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Once a local polytechnic and the amalgamation of a Mechanics Institute, Schools of Arts, Midwifery and Pharmacy to name a few, the Further and Higher Education Act granted the institution university status in 1992. Sir John Moores’ name was adopted in honour of the crucial role he played in developing Liverpool’s social and economic landscape, further immortalising his legacy. Yet his association with the University pre-dates this happening, in 1987 he was recognised as the Polytechnic’s first Honorary Fellow and members of his family have since been involved with the University. Liverpool John Moores’ prides itself on four values: community, courage, inclusivity and being student focussed.  These values have transpired from John Moores’ approach to running his businesses which not only had a transformational effect on the betting and shopping industry respectively, but for the people who worked for them. Perhaps the same can be said for the University...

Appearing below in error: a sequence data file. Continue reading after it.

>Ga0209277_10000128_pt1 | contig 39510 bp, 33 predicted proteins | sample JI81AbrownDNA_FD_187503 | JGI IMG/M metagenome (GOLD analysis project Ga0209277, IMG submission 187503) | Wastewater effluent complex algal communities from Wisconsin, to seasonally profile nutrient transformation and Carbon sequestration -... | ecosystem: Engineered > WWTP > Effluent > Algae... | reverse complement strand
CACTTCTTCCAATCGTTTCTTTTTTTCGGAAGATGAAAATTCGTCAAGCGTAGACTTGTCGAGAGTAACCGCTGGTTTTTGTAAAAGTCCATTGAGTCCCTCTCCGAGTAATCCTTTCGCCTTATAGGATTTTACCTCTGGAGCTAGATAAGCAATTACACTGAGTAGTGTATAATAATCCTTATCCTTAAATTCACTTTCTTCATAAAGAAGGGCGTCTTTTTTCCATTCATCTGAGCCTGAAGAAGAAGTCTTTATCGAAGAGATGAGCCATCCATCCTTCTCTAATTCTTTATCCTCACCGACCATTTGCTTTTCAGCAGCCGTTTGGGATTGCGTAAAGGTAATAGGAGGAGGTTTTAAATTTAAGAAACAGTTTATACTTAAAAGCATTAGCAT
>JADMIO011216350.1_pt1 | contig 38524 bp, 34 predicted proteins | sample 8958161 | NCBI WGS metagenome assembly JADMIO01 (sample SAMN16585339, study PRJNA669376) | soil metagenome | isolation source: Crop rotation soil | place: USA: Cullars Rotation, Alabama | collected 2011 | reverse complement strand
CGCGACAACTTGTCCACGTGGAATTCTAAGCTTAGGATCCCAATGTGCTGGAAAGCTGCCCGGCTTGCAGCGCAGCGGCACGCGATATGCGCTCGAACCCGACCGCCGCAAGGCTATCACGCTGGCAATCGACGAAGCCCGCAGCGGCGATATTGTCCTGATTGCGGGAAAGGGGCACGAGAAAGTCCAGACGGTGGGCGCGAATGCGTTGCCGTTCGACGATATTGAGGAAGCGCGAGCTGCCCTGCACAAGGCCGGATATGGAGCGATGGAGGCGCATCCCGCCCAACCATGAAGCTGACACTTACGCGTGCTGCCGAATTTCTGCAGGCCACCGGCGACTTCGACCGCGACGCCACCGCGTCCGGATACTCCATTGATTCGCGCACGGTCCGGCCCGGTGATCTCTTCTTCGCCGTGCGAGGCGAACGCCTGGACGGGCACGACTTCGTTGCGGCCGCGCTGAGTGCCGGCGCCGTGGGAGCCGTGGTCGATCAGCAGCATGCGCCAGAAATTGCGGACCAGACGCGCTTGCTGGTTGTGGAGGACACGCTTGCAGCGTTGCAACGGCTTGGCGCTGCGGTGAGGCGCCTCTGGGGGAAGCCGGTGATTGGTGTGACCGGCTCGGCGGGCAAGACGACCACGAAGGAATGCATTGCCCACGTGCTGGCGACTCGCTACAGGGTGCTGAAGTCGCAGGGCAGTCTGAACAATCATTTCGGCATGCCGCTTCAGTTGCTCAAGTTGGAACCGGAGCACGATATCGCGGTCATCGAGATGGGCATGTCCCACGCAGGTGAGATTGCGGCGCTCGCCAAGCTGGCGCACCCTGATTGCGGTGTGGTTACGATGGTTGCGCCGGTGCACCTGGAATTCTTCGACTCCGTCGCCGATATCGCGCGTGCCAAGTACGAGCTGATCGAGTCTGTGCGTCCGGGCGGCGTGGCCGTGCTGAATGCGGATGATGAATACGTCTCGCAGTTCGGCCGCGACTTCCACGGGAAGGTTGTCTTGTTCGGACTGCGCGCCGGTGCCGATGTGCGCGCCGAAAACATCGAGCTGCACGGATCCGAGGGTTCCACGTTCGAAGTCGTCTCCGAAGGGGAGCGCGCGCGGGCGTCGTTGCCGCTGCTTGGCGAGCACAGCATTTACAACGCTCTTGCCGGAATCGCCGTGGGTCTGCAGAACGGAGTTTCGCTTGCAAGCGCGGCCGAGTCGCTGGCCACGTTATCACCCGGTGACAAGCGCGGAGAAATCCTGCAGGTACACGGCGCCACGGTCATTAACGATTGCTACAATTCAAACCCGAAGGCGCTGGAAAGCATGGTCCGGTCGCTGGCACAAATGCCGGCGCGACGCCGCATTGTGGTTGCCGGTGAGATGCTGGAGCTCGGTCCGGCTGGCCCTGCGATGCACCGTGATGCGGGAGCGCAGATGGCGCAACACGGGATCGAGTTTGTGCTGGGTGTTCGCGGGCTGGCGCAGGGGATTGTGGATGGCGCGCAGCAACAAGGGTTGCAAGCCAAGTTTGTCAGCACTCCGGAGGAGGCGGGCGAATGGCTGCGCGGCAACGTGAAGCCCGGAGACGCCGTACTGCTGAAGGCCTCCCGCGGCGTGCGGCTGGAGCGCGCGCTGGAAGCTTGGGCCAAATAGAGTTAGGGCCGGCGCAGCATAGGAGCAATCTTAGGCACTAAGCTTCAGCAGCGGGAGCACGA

LJMU celebrated its 200th anniversary in 2022, commemorating its origins from the Liverpool Mechanics' School of Arts established in 1823. The Mechanics' School gradually expanded over the years and merged with various colleges, including the F.L. Calder School of Domestic Science, City of Liverpool C.F. Mott Training College, and the College of Art, which John Lennon attended. In 1970, it transformed into Liverpool Polytechnic. Throughout its history, the university has been actively involved in providing training, education, and research to the maritime industry, starting with the establishment of the Liverpool Nautical College in 1892. In 1992, the institution attained university status as per the Further and Higher Education Act, with the new name "Liverpool John Moores University." The new title, approved by the Privy Council on September 15, 1992, pays tribute to Sir John Moores, the founder of the Littlewoods empire. Sir John Moores strongly advocated for equal opportunities, aligning with LJMU's commitment to providing educational pathways for individuals of all ages and backgrounds. Sir John Moores invested in the institution, including the construction of the John Foster Building, designed by the renowned architect John Foster, and dedicated to housing the Liverpool Business School. The university's campuses feature elegant Georgian and Victorian buildings, reflecting the historical roots dating back to 1823.

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